Was Kaspar Houser the True Prince of Baden?

Kaspar Hauser first appeared as a teenager on the streets of Nuremberg, Germany in 1828. He was able to write his name, say a few prayers and read a little, but his vocabulary was rather limited. Hauser claimed to be have spent his life in a small dungeon and the only human contact he could recall was with a masked man who fed him bread and water and taught him to write his own name. Over the next five years, Hauser was taken care of by various different people. In each home, the relationship between Hauser and his caregiver would start well, but quickly sour with Hauser’s excessive lies and vanity.

In 1829, he was discovered with a cut wound that he claimed was caused by the man he remembered from his previous life in the dungeon, but many speculated was actually self-inflicted. In December 1833, he returned home with a deep stab wound in his chest. He claimed to have been lured by a stranger to the Ansbach Court Garden, where he was stabbed and given a bag. Police found this bag and an incomplete note apparently from his attacker indicating where he may be found. Hauser’s history of lying lead investigators to examine the note and they determined that it was likely written by Hauser himself, as it contained a spelling and grammar error, and was folded in a specific triangular form, all typical of Hauser. The investigators also believed that Hauser may have stabbed himself, in a bid to revive public interest in his story, but inadvertently stabbed himself too deeply. Hauser died three days later on 17th December 1833.

Was Kaspar Hauser the true Prince of Baden?

The mysterious appearance, unknown origin and apparent assassination of Hauser led many people to believe that he was of princely parentage. The most common belief was that he was the Prince of Baden, the son of Grand Duke Carl von Baden and Stephanie de Beauharnais. Their eldest son had died shortly after birth, but there was a rumor that their true son had been exchanged for a sick child as an attempt to change the succession to another branch of the family. If their true son had been taken away and raised in secret, he would be of the same age as Kaspar Hauser. In 1998, researchers were able to answer this question using DNA analyses of Hauser’s bloodstained clothing.

Genetic analyses of Hauser’s bloodstained clothing

DNA analyses require authentic material from the study subjects. Ideally this is from human remains, but it was unknown whether Hauser’s gravestone was still above the correct grave, due to disturbances in the war. Instead, the researchers elected to use a section of fabric from the blood soaked underpants that Hauser was wearing during his apparent assassination. This clothing had originally been seized by the court after the stabbing and later given to the Historical Society of Ansbach. Mitochondrial DNA (mtDNA) sequencing is the best approach for the analysis of degraded DNA samples, as there are a high number of mtDNA copies per cell so it is more likely to survive for extended periods compared to nuclear DNA. MtDNA is inherited in a strict maternal pattern (mother to child) so it is useful for tracing maternal lineages even when the subject and available references are several generations apart. The references in this study were two living maternal descendants of Stephanie de Beauharnais – the putative mother of Kaspar Hauser. These two descendants will share the same mtDNA profile as Stephanie de Beauharnais and any of her children.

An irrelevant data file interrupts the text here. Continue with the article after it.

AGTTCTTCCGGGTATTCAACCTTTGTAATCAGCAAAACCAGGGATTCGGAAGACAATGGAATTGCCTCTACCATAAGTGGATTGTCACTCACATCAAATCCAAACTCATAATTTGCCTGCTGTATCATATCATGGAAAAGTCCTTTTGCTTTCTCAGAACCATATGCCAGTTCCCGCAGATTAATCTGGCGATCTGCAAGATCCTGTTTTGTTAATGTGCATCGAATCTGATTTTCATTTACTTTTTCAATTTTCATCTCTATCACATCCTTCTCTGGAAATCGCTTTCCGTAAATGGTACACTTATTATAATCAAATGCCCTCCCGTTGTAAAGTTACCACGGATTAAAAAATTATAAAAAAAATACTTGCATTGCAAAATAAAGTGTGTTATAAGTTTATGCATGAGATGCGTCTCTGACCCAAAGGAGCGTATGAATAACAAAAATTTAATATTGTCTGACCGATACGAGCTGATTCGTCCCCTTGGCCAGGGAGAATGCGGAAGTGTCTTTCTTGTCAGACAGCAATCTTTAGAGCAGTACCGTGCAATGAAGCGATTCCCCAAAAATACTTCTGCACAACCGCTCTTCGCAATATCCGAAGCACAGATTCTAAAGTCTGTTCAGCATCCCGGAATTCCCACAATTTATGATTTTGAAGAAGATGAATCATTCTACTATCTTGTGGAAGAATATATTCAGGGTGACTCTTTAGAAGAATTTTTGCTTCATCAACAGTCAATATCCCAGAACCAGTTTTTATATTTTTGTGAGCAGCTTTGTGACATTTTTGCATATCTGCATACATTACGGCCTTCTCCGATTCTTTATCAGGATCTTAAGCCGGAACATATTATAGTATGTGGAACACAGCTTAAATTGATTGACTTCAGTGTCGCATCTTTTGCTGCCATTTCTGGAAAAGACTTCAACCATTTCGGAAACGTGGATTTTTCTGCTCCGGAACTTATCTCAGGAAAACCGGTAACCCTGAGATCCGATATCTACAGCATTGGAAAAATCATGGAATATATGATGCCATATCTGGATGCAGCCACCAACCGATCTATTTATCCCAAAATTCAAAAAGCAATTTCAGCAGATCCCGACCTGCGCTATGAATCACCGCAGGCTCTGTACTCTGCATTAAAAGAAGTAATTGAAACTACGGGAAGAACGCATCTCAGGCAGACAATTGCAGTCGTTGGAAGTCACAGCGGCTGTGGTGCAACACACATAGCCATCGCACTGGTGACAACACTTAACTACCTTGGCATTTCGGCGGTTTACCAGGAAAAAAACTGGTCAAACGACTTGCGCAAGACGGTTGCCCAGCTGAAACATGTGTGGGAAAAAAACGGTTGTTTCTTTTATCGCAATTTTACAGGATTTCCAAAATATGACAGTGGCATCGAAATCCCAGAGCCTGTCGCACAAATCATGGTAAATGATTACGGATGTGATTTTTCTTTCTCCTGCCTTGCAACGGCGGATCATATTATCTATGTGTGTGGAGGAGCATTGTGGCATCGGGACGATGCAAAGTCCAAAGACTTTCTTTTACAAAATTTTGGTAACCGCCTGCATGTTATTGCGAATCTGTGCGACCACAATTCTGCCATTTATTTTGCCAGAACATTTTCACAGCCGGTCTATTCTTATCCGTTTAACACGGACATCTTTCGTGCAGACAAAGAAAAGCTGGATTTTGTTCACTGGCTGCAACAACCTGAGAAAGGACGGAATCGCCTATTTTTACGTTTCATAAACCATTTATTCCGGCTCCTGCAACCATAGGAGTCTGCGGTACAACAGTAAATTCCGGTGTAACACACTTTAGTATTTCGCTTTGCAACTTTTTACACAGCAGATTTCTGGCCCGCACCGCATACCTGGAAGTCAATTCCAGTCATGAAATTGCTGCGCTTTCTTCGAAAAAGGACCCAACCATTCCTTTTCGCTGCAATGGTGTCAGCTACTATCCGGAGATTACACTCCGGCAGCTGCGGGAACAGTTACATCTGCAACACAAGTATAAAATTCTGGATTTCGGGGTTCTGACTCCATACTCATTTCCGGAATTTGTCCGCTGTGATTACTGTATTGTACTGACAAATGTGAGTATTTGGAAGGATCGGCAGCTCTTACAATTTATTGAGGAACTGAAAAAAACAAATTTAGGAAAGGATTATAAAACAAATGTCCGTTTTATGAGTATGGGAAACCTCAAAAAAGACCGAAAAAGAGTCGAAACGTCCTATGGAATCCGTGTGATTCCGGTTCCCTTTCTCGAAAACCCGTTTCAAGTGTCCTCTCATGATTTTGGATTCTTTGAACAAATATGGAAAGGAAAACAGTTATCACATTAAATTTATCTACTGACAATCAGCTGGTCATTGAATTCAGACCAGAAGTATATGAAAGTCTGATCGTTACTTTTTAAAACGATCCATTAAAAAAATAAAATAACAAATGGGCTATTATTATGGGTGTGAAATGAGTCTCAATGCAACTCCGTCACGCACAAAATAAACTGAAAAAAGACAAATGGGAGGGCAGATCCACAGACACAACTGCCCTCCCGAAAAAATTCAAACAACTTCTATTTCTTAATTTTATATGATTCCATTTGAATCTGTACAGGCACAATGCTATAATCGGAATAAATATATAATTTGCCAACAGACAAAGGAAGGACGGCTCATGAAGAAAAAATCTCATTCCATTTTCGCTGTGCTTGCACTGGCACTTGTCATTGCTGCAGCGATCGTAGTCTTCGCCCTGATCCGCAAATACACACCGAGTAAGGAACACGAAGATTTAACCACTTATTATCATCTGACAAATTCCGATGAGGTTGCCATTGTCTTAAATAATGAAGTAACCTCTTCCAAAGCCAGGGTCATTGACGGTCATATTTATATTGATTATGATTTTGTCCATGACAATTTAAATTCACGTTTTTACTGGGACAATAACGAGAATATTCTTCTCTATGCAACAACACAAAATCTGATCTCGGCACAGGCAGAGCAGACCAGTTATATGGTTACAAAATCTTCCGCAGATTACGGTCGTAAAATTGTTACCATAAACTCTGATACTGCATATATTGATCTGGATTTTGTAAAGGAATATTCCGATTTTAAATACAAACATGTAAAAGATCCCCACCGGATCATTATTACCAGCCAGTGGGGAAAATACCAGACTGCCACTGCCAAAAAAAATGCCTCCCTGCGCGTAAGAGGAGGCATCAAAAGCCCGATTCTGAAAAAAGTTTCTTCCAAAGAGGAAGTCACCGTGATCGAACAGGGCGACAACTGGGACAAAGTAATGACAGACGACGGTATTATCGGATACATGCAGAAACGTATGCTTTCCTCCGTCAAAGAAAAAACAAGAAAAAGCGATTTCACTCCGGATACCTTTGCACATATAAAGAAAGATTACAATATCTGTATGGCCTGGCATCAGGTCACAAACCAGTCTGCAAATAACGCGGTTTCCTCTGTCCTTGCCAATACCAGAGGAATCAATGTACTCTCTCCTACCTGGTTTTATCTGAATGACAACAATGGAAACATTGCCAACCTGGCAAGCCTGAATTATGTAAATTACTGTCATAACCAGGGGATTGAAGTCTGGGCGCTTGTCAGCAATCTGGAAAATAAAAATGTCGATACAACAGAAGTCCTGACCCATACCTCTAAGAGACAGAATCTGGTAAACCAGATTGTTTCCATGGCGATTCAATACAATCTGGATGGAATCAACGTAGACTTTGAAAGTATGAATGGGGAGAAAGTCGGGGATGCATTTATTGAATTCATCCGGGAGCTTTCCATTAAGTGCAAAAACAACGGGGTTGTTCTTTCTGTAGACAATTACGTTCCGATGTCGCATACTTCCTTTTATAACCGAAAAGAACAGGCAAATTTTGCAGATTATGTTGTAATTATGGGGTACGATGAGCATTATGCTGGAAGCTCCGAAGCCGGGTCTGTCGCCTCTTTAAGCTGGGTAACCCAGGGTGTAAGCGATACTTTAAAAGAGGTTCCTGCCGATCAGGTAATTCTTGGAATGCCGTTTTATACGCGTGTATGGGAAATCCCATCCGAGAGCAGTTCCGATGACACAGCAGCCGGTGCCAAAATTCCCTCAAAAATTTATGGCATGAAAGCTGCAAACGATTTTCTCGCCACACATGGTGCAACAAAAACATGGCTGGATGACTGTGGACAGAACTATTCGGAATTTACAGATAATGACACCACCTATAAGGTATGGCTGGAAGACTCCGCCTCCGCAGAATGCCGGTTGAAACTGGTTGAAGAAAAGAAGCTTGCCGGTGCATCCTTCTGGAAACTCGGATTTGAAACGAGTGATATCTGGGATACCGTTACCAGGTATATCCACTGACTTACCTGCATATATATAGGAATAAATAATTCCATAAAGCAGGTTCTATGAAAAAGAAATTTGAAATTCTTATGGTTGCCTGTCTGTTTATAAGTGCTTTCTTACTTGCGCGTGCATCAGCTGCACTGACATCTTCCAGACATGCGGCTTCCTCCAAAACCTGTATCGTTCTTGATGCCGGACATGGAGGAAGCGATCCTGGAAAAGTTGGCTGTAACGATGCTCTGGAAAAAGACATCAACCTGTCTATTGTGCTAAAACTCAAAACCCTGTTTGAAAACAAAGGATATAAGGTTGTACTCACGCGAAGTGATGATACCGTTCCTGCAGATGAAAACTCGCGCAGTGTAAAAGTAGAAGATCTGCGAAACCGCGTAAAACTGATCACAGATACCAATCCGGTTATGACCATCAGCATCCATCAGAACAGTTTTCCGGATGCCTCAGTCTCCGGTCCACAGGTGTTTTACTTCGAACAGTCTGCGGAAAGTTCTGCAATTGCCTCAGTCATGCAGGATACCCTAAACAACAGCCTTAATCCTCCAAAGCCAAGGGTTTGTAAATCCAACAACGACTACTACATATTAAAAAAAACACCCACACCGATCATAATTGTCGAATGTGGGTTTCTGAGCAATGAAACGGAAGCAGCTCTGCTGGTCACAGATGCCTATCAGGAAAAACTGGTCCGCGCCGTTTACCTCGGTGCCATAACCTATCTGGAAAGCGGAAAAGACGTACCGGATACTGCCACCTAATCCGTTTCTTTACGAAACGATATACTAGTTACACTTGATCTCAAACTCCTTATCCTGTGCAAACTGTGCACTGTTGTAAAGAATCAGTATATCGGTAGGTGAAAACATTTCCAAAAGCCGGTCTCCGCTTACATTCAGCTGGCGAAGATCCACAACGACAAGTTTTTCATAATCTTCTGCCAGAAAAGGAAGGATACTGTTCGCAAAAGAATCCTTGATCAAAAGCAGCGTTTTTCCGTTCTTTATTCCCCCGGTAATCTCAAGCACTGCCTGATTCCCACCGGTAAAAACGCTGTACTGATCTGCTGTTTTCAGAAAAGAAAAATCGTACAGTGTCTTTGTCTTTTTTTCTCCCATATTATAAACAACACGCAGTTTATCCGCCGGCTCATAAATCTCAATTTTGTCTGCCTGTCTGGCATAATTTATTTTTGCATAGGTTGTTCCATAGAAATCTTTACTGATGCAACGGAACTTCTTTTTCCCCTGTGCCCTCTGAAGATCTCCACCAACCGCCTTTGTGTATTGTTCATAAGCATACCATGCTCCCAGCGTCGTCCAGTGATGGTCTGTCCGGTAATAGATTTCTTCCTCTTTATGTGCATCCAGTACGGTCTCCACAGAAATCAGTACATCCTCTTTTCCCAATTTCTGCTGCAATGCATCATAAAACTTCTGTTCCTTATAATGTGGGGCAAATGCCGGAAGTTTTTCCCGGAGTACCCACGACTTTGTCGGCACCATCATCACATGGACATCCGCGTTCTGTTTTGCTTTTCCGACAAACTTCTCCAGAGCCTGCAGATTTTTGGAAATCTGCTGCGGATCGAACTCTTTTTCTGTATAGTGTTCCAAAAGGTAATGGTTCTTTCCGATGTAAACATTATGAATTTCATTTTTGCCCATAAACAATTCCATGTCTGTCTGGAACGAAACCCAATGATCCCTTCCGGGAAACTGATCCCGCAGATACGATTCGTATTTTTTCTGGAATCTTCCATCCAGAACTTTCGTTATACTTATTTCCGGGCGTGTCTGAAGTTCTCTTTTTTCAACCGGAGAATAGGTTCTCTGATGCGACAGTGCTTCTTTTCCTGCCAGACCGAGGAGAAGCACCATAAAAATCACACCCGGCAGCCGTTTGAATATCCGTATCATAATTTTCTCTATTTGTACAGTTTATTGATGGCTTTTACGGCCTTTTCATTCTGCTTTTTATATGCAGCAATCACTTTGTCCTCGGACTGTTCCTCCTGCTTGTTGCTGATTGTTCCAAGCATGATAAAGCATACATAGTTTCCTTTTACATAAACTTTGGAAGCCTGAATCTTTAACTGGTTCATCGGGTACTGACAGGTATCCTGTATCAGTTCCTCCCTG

The two hypervariable regions of the mtDNA genome were analyzed from the bloodstained fabric of Hauser by two independent laboratories. The resulting mtDNA profile differed significantly from the profile of the two references.


This study has determined the mtDNA profile of Kaspar Hauser (from the analysis of his bloodstained clothing) and the mtDNA profile of Stephanie de Beauharnais (from the analysis of two living maternal descendants). These two mtDNA profiles are very different, meaning that it is not possible that Hauser was a son of Stephanie de Beauharnais, hence disproving the legend that Hauser was the Prince of Baden. We still do not know the true identity of Hauser, but it is now strongly believed that Hauser was a pathological liar with a hysterical and paranoid personality.

DNA Database Comparisons

The DNA tests conducted in this study have defined the mtDNA profiles of Kaspar Hauser and Stephanie de Beauharnais. If you have taken the mtDNA HVR1 and HVR2 (Advanced Maternal Ancestry) test, you can compare your mtDNA against these individuals to see if you may have descended from the same maternal lineage as either this pathological swindler (Hauser) or German nobility (de Beauharnais).

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